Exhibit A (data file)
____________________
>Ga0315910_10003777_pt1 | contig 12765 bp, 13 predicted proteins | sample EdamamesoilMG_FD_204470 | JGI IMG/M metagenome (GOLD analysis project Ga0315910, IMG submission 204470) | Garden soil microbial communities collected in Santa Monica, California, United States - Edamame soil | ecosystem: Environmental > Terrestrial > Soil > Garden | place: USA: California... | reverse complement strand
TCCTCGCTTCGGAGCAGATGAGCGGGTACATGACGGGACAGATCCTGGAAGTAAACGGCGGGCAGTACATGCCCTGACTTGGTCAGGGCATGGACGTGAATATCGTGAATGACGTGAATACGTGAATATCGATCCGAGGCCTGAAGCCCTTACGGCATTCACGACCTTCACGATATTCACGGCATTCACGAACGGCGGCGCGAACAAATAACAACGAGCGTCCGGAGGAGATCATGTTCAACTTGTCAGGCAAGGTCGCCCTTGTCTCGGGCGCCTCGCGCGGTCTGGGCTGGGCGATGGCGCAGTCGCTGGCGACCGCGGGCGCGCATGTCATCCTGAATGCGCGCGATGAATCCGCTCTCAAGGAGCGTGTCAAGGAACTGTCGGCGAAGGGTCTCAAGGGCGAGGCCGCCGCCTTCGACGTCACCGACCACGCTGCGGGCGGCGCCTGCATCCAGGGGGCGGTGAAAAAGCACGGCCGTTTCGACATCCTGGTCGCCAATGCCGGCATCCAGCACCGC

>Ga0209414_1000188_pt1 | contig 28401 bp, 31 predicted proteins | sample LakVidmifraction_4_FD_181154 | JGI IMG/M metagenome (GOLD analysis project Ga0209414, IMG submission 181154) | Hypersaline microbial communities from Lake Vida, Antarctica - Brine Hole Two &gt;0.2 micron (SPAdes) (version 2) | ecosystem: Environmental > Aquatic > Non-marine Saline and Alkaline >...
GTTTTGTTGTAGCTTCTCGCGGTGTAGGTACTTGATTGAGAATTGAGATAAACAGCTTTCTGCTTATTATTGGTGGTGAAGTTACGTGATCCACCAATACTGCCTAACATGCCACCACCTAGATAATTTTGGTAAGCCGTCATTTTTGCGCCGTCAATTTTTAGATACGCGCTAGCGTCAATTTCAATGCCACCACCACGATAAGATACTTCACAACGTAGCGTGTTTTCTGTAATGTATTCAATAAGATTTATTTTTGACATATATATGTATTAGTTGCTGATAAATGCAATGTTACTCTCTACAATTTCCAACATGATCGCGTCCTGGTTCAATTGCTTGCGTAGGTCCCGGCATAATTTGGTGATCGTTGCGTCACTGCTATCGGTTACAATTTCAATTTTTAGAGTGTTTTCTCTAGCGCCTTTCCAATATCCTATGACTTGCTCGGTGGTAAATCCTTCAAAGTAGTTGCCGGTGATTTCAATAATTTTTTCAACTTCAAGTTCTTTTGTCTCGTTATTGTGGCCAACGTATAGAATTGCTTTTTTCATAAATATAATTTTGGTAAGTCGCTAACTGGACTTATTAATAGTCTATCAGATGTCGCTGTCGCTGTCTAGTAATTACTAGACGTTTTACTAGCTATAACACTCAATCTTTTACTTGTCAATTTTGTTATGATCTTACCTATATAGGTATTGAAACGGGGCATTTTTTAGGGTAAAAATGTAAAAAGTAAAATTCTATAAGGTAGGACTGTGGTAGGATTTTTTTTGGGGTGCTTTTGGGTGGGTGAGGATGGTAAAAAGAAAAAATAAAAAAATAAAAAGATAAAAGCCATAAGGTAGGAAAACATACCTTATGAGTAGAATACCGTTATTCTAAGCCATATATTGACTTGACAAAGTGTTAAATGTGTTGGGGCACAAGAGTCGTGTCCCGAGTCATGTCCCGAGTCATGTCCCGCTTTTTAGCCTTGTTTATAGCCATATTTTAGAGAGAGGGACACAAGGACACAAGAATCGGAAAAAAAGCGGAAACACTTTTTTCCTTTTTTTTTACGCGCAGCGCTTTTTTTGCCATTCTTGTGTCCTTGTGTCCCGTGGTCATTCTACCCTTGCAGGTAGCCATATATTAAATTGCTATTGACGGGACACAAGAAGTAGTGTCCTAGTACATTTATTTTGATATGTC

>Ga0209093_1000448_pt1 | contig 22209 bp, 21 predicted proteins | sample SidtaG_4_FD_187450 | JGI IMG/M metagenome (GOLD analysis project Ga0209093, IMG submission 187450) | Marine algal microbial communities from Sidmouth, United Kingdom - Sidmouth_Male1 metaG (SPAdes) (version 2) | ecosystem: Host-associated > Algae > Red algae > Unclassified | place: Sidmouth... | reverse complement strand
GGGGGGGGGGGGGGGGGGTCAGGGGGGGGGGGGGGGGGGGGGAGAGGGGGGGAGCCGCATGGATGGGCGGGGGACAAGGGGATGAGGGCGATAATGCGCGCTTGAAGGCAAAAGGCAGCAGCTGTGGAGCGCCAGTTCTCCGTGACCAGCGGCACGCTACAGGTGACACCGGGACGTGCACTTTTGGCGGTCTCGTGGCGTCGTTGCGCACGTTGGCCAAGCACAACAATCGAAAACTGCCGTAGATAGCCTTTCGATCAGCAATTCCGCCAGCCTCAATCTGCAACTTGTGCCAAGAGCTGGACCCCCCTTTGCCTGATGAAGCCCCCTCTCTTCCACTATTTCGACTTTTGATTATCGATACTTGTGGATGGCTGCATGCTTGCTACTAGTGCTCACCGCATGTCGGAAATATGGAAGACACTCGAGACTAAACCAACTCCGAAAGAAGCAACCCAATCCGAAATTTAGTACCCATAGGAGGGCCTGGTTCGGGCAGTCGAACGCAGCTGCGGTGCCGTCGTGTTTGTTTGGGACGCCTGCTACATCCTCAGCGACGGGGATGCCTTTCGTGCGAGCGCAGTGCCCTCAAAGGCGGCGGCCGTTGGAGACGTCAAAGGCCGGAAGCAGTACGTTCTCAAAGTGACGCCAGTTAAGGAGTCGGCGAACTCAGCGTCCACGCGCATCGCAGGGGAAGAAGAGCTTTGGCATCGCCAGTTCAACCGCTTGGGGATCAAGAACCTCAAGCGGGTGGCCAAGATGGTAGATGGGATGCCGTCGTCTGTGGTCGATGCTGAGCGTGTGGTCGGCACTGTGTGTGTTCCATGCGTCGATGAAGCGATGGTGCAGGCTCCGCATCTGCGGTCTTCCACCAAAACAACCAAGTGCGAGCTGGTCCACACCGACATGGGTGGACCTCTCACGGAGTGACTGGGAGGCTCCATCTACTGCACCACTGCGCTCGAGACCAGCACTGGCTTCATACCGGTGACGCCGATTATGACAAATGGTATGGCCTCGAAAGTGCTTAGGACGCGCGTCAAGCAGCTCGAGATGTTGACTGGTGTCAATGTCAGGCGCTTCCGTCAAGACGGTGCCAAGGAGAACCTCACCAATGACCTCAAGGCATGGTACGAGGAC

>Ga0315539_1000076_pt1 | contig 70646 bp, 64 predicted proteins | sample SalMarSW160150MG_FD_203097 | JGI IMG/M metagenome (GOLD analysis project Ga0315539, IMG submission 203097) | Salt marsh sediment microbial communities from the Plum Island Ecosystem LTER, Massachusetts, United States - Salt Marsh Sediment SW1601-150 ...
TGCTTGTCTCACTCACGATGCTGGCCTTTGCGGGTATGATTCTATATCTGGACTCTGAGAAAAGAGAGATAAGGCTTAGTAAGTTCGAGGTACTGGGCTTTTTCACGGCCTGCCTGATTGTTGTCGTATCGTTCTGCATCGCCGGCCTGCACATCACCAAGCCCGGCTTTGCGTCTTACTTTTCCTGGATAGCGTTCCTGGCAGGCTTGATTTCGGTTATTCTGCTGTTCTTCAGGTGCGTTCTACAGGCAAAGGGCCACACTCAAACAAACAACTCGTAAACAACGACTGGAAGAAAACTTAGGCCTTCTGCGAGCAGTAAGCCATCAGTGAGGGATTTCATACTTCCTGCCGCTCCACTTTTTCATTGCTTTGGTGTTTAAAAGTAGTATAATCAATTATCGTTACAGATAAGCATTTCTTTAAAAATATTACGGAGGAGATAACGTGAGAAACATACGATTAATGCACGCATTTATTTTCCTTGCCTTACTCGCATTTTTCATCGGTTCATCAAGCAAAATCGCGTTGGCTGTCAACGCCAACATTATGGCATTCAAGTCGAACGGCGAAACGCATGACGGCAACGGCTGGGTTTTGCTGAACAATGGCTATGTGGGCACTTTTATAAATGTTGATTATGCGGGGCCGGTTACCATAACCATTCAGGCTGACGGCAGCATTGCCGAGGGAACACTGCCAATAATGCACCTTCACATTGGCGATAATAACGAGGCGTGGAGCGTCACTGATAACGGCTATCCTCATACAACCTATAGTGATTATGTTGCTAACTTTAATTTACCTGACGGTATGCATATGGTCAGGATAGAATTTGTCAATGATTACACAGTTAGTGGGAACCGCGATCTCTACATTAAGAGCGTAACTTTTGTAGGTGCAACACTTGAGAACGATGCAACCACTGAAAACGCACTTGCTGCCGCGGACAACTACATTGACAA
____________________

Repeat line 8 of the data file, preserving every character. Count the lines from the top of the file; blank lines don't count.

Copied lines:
TGCTTGTCTCACTCACGATGCTGGCCTTTGCGGGTATGATTCTATATCTGGACTCTGAGAAAAGAGAGATAAGGCTTAGTAAGTTCGAGGTACTGGGCTTTTTCACGGCCTGCCTGATTGTTGTCGTATCGTTCTGCATCGCCGGCCTGCACATCACCAAGCCCGGCTTTGCGTCTTACTTTTCCTGGATAGCGTTCCTGGCAGGCTTGATTTCGGTTATTCTGCTGTTCTTCAGGTGCGTTCTACAGGCAAAGGGCCACACTCAAACAAACAACTCGTAAACAACGACTGGAAGAAAACTTAGGCCTTCTGCGAGCAGTAAGCCATCAGTGAGGGATTTCATACTTCCTGCCGCTCCACTTTTTCATTGCTTTGGTGTTTAAAAGTAGTATAATCAATTATCGTTACAGATAAGCATTTCTTTAAAAATATTACGGAGGAGATAACGTGAGAAACATACGATTAATGCACGCATTTATTTTCCTTGCCTTACTCGCATTTTTCATCGGTTCATCAAGCAAAATCGCGTTGGCTGTCAACGCCAACATTATGGCATTCAAGTCGAACGGCGAAACGCATGACGGCAACGGCTGGGTTTTGCTGAACAATGGCTATGTGGGCACTTTTATAAATGTTGATTATGCGGGGCCGGTTACCATAACCATTCAGGCTGACGGCAGCATTGCCGAGGGAACACTGCCAATAATGCACCTTCACATTGGCGATAATAACGAGGCGTGGAGCGTCACTGATAACGGCTATCCTCATACAACCTATAGTGATTATGTTGCTAACTTTAATTTACCTGACGGTATGCATATGGTCAGGATAGAATTTGTCAATGATTACACAGTTAGTGGGAACCGCGATCTCTACATTAAGAGCGTAACTTTTGTAGGTGCAACACTTGAGAACGATGCAACCACTGAAAACGCACTTGCTGCCGCGGACAACTACATTGACAA